Last year, for example, Nordstrom implemented a new function on its hand-held mobile checkout devices in Nordstrom Rack stores. Dubbed Search & Send, the new function allows salespeople to use mobile registers to search entire Rack inventory for desired items and sizes and have the items delivered to the customer. Search & Send is available on more than 18,000 devices company-wide.
“I think we've made a lot of progress over the last … decade in being really focused on customers and how they want to shop and investing capabilities to serve them on their terms,” said Jamie Nordstrom, president of stores for the retailer.
As of year-end 2013, Nordstrom.com accounted for 13 percent of the retailer’s overall sales, and the retailer expects that number to continue to grow. Last year, Nordstrom expanded its online selection by 30 percent, giving customers the option to have the items shipped to them or pick them up in stores. To that end, the retailer recently opened a new fulfillment center in San Bernardino, Calif., with another one under development in Elizabethtown, Pa.
The most innovative retailers are focused on leveraging their stores as part of their omni-channel strategies, experts say.
“Historically we’ve had two businesses, online and stores, and we’re seeing a convergence into a model where digital and physical work in concert,” says Kasey Lobaugh, chief retail innovation officer for Deloitte Consulting. “Increasingly, the line between the two business units is blurring.”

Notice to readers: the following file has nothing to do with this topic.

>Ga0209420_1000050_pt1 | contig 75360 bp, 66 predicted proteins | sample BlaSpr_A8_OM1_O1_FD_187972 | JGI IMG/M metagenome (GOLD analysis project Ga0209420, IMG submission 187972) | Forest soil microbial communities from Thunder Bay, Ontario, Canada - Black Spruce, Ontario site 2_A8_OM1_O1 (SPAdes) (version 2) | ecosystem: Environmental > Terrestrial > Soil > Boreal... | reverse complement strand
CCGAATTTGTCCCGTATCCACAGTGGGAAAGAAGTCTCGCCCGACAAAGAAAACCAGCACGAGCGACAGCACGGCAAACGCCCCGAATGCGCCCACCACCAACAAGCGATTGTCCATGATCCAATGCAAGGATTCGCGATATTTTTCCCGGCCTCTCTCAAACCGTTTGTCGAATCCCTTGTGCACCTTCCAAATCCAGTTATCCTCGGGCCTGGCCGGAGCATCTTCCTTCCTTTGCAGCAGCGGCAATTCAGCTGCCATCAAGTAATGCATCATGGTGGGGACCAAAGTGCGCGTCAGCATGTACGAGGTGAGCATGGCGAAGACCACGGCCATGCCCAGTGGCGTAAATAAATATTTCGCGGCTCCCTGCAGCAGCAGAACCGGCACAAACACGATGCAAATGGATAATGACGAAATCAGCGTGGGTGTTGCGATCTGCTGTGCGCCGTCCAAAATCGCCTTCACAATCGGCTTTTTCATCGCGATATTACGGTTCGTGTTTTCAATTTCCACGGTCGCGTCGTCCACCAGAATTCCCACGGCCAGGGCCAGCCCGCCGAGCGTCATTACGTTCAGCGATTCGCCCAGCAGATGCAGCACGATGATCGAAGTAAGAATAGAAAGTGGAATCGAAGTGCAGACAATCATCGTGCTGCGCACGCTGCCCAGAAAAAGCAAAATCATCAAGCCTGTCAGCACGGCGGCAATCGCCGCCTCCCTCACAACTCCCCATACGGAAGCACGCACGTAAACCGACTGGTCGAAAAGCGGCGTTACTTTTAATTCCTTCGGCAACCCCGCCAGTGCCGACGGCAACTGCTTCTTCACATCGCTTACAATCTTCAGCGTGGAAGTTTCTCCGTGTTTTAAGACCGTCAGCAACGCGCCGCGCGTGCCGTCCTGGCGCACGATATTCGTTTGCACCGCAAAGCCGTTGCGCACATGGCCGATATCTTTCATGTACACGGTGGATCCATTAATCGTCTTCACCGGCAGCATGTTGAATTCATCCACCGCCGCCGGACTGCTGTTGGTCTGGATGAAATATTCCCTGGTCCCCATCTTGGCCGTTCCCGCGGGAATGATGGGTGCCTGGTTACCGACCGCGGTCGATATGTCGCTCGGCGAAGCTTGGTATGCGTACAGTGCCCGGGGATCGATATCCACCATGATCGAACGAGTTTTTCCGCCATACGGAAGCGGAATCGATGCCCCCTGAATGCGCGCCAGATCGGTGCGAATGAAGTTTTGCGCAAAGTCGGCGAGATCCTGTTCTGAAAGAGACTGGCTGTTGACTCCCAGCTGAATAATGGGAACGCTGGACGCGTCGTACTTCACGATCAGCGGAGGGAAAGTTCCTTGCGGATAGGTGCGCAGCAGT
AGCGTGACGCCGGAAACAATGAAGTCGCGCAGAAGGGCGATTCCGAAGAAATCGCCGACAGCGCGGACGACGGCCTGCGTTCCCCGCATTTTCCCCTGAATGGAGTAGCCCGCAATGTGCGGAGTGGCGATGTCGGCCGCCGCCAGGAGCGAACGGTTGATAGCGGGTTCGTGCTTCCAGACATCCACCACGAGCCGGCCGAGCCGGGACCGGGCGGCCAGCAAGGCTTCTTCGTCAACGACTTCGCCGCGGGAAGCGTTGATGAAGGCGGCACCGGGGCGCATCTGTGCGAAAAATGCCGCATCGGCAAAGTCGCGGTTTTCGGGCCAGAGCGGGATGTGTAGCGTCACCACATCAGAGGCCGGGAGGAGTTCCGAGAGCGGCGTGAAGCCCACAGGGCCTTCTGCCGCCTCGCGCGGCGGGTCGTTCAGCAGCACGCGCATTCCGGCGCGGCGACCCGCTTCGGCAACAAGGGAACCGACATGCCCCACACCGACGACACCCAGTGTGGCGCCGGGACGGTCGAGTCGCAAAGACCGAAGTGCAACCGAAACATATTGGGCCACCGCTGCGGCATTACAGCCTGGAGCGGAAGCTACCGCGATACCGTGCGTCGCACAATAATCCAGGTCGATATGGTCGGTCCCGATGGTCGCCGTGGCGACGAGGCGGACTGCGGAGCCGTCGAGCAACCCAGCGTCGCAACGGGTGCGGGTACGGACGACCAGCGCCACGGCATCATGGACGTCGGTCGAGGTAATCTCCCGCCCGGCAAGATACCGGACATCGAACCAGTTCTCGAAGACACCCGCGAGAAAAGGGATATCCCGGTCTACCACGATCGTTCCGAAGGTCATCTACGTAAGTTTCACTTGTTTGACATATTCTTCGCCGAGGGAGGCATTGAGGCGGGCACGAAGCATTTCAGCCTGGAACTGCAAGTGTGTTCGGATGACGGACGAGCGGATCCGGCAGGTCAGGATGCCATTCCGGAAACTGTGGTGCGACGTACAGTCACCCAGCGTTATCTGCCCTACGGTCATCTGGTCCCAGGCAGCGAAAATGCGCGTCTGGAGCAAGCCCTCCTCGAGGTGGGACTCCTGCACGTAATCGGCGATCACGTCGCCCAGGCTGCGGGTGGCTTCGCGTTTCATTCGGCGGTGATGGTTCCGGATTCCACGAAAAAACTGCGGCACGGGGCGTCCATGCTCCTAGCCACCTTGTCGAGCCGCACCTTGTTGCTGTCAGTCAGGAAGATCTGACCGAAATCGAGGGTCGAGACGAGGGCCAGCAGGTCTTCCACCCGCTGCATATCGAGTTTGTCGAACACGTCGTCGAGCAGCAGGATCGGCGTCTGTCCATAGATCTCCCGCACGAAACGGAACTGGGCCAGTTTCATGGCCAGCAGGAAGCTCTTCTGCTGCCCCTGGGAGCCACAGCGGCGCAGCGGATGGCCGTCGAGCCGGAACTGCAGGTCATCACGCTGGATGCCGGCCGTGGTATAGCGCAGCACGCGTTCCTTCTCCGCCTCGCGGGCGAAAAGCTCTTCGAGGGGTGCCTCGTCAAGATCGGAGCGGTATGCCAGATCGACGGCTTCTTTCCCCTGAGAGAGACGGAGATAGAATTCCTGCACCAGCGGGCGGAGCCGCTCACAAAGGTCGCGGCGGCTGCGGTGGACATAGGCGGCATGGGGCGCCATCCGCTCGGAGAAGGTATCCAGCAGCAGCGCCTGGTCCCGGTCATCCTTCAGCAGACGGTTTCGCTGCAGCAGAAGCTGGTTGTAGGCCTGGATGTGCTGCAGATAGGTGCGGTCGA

Both Nordstrom and Walgreens are executing omni-channel strategies that allow them to leverage their bricks-and-mortar locations. Nordstrom, for example, has transformed its stores into fulfillment centers, Zyboski notes. Customers can pick up online orders in Nordstrom stores, and they can return merchandise there too.
“When we talk about the full line business… we have a customer strategy, not a channel strategy,” said Blake Nordstrom, president of Nordstrom, during the company’s most recent earnings call. “The line between where the demand occurs and where the sale gets reported is so blurred today, and the expectations the customers have around the service that they want are so dynamic that we’re really looking at how we serve customers in the future [so] that it’s not about what we really need to do this thing in our full-line stores to get the comps to go in that channel. We need to look at our entire business and say ‘How can we provide a better customer service and hopefully drive more customers into our stores?’”